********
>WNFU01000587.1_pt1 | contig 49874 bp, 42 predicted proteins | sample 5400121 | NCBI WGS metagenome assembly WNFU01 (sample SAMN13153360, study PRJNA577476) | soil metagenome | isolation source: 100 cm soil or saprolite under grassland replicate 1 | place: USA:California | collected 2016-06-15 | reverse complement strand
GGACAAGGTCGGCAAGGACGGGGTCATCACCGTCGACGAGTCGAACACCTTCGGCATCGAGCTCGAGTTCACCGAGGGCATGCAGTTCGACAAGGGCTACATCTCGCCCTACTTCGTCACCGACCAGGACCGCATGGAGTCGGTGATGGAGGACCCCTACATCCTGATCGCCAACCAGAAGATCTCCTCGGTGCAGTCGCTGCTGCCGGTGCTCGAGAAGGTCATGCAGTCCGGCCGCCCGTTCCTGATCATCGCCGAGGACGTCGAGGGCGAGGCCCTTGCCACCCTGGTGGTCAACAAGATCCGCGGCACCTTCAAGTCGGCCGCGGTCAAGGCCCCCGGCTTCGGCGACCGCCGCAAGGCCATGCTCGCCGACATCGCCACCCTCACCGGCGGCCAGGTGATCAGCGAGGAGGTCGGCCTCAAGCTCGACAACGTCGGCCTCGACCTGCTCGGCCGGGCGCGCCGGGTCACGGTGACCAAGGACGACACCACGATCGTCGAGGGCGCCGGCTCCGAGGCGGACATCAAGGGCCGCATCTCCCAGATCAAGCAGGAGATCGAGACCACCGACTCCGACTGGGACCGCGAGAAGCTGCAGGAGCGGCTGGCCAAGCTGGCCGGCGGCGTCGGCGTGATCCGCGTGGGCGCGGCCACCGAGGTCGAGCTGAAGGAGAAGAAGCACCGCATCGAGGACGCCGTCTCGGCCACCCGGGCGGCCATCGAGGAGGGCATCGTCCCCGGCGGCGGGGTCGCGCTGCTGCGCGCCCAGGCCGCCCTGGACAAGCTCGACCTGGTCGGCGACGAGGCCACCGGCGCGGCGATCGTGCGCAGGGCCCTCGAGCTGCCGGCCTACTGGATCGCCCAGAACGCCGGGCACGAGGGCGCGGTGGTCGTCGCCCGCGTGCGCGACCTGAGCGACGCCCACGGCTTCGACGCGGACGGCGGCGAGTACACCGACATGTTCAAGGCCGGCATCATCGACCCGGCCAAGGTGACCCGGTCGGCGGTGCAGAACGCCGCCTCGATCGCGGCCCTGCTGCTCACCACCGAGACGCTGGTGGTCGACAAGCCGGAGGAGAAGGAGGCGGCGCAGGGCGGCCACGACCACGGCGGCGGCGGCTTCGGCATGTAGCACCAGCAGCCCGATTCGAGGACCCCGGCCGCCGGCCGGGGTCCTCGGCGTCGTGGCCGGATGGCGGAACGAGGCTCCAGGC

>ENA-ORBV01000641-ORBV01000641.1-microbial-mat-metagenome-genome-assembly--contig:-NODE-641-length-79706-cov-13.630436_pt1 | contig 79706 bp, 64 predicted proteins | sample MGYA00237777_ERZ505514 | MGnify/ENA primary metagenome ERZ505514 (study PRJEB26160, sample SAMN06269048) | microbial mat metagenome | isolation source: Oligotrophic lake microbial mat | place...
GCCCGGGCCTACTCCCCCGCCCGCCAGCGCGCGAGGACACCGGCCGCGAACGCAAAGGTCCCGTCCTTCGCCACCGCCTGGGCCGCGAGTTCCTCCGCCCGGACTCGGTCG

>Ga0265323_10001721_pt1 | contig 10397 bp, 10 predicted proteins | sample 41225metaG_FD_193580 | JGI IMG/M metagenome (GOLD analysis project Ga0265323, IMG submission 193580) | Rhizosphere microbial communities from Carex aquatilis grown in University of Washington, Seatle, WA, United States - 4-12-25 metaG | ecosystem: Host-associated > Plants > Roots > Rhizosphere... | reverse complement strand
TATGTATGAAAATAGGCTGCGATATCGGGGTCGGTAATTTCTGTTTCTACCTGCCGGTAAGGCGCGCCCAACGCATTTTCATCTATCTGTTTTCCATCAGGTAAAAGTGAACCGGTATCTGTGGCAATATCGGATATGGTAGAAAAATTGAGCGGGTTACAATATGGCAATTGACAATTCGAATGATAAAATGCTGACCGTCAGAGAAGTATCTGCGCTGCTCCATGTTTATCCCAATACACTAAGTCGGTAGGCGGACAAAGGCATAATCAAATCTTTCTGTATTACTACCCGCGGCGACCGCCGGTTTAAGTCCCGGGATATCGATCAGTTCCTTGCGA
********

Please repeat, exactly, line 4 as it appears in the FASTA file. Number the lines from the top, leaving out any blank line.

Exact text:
GCCCGGGCCTACTCCCCCGCCCGCCAGCGCGCGAGGACACCGGCCGCGAACGCAAAGGTCCCGTCCTTCGCCACCGCCTGGGCCGCGAGTTCCTCCGCCCGGACTCGGTCG